The standard Windows feature for this is EFS (Encrypting File System). EFS transparently decrypts files on read, and re-encrypts them on write. It uses an encryption key that is randomly generated, and itself encrypted with a public key whose private key is encrypted with a key derived from your password. If somebody resets your password (either using an admin interface, or by directly editing the SAM on the disk), the EFS key is unrecoverable.
EFS requires Professional (or higher) editions of Windows. It can be applied to files or to folders; it doesn't technically do anything to a folder but it makes it so all the files within the folder will, be default, be encrypted. EFS by default encrypts the file key with the public keys of all users who already have read access to the file, so it shouldn't interfere with computer usage at all (it does take slightly more space - the encrypted keys and other metadata are stored alongside the file - and of course requires more CPU to do more work, though crypto is faster than all but the quickest disk interfaces these days). NTFS is the only supported file system for EFS (most others don't support the file flag or the alternate data streams used for metadata) so you can't use it on FAT32 or EXFAT or anything (you can use EFS on removable media you've reformatted it to NTFS, though).
To enable EFS on a file or directory, you can use Windows Explorer (GUI file browser) or the command-line
cipher.exe tool. For Explorer, open the "Properties" for the file/folder, click the "Advanced" button under the "General" tab (which is the default tab), and then click "Encrypt contents to secure data" and click "OK" to close each window. On a directory, it might ask you to confirm that you want to encrypt all files currently in the directory. The process might take a little while; it's got to overwrite every file with the encrypted data. For help with the command line tool, run
cipher /? from a terminal, but the command you probably want is something like
cipher /E /S <sensitive> <directories>, which will encrypt the paths
<directories> and all files and subdirectories within them. It is recommended to not encrypt files without adding the flag to the directory they're in too, as otherwise modifying the file might cause it to become unencrypted (depending on how the write is done).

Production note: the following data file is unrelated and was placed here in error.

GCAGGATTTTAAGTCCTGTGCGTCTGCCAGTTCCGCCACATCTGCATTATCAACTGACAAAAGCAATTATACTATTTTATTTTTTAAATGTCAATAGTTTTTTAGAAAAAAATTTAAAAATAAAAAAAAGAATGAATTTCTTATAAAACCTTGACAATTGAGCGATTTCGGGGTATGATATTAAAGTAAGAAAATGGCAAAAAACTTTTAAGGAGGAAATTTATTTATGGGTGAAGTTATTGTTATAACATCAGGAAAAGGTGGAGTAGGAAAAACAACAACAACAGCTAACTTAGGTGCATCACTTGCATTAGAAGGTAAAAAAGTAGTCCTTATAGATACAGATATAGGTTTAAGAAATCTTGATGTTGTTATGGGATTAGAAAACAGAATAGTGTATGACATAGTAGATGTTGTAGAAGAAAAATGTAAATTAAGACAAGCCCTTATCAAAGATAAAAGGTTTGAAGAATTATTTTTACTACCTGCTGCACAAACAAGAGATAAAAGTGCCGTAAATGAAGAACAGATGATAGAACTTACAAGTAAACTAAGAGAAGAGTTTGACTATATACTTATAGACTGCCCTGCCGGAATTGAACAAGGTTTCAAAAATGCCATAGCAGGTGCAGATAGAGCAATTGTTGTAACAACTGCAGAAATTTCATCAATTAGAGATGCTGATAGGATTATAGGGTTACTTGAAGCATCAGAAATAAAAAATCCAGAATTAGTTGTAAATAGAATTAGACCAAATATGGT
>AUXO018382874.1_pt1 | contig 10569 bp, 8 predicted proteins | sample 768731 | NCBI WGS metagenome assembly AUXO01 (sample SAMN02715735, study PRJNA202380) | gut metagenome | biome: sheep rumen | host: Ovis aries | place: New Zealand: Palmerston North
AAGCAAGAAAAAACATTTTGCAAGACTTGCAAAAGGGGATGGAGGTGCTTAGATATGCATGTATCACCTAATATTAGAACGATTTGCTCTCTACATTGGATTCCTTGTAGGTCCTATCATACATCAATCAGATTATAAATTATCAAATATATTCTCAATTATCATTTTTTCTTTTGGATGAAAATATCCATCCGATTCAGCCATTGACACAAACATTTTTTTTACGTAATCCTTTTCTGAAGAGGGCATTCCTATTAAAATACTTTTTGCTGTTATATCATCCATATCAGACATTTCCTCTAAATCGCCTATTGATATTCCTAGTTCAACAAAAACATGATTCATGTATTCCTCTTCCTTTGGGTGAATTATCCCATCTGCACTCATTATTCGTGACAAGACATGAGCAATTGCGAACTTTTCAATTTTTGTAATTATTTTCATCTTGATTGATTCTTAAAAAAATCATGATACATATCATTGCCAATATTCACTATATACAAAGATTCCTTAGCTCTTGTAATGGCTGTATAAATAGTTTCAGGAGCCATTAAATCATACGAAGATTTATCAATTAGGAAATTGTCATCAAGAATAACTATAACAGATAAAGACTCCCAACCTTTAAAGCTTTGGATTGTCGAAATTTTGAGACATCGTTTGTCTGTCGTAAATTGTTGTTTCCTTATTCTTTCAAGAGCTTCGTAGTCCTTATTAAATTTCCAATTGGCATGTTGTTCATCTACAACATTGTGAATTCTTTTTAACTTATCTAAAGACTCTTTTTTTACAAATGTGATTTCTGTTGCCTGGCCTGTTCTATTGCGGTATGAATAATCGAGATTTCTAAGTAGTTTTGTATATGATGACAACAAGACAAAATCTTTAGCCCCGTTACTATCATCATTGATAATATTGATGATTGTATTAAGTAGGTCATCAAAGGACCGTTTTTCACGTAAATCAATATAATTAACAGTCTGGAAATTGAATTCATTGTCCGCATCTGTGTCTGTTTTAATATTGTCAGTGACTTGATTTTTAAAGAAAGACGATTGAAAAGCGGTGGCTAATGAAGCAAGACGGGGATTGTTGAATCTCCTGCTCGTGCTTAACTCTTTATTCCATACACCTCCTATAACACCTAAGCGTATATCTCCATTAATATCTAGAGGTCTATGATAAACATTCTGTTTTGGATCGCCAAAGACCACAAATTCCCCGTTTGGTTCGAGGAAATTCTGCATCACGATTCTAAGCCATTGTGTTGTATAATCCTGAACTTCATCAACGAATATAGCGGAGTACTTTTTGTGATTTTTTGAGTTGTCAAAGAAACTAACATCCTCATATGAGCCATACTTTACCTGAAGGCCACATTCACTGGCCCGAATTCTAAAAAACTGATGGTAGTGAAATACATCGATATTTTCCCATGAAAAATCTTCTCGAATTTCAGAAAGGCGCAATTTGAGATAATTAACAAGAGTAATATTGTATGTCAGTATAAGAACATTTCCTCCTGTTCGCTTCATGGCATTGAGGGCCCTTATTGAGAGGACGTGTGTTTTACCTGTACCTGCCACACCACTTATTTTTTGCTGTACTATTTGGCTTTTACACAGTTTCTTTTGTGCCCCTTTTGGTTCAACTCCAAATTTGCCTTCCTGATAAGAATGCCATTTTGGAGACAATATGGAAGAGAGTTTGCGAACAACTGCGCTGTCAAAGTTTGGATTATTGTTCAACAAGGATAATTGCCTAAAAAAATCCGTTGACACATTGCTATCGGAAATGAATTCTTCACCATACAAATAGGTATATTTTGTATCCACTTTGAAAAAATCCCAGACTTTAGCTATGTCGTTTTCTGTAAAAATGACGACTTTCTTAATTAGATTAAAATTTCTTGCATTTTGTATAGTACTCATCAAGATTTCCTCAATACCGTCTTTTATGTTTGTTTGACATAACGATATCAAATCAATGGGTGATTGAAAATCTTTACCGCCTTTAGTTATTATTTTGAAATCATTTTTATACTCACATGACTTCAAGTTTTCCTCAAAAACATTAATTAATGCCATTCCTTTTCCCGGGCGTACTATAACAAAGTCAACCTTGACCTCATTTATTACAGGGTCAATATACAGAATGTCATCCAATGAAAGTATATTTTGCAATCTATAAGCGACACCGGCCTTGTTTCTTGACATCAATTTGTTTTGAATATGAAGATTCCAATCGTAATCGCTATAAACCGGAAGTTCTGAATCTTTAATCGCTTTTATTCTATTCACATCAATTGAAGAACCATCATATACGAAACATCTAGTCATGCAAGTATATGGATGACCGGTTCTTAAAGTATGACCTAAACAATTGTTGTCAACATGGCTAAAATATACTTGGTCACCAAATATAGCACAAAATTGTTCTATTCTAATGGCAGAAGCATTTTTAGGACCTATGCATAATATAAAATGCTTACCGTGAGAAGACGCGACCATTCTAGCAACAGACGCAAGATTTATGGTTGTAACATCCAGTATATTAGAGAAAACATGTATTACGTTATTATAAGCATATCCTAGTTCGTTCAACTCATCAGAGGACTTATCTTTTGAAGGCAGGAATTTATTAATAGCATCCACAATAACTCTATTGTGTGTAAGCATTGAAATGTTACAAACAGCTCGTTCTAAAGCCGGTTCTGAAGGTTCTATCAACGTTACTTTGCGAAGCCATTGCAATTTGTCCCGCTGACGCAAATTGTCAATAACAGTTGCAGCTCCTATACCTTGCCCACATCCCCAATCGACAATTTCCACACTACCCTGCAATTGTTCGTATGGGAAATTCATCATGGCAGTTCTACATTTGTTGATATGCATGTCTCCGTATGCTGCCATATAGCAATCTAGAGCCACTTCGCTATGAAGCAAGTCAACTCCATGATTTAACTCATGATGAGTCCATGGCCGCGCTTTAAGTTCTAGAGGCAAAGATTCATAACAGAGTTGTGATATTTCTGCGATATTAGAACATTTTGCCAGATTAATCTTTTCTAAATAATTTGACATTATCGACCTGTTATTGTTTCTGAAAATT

The better solution against this entire class of problems is to encrypt the entire system (and data, if separate) volume. Higher editions of Windows have a feature for this, called BitLocker. There's also third-party software, such as VeraCrypt. Full volume encryption is safer than file encryption for a number of reasons: attackers can't even read file system metadata (names and lengths of files, etc.), you don't have to worry about anything having been left unencrypted, it's very difficult to make any modifications to the disk (such as messing with the admin password) without rendering the whole system unbootable (plausibly not impossible but still designed to be difficult even if you know exactly where to write), and is in fact practically impossible to introduce targeted changes to the disk that will make any sense once it's decrypted if you don't know what's already there.
Full volume encryption is fully transparent once the system is booted, but possibly complicates booting a little. The system needs some way to get the decryption key at boot. This can be off a file on a flashdrive, from a passphrase you enter, or various other ways. One option (which BitLocker uses by default on compatible systems) is called a TPM or Trusted Platform Module; the TPM can securely store ("seal") keys in a way that they are unavailable unless the system's boot process is identical to how it was when the key was sealed. This allows booting transparently under normal conditions, but prevents decrypting the BitLockered volumes if somebody tries to boot the machine off removable media, or remove the hard disk and connect it to another computer. TPM-only mode is a bit less secure than in combination with other things like a password, though, due to attacks such as letting the machine boot (all the way to the login screen) then opening it up and trying to extract the encryption key from the physical RAM without shutting down again.
For BitLocker, just right-click on the drive(s) you want encrypted, and choose "Turn on BitLocker". You can also use the
manage-bde.exe command-line tool. Note that the GUI will, by default, try to use TPM-only mode; you can change this behavior using the Group Policy Editor (
gpedit.msc, "Local Computer Policy" -> "Computer Configuration" -> "Administrative Templates" -> "Windows Components" -> "BitLocker Drive Encryption" -> "Operating System Drives" and then configure "Require additional authentication at startup" and optionally "Allow enhanced PINs at startup" if you want to allow a normal passphrase) or configure it manually using
If either of these features are unavailable, you probably need to upgrade your Windows edition (the Home editions don't have them). This can be done in place if you get a suitable key. You can also use third-party software such as VeraCrypt for the full volume encryption.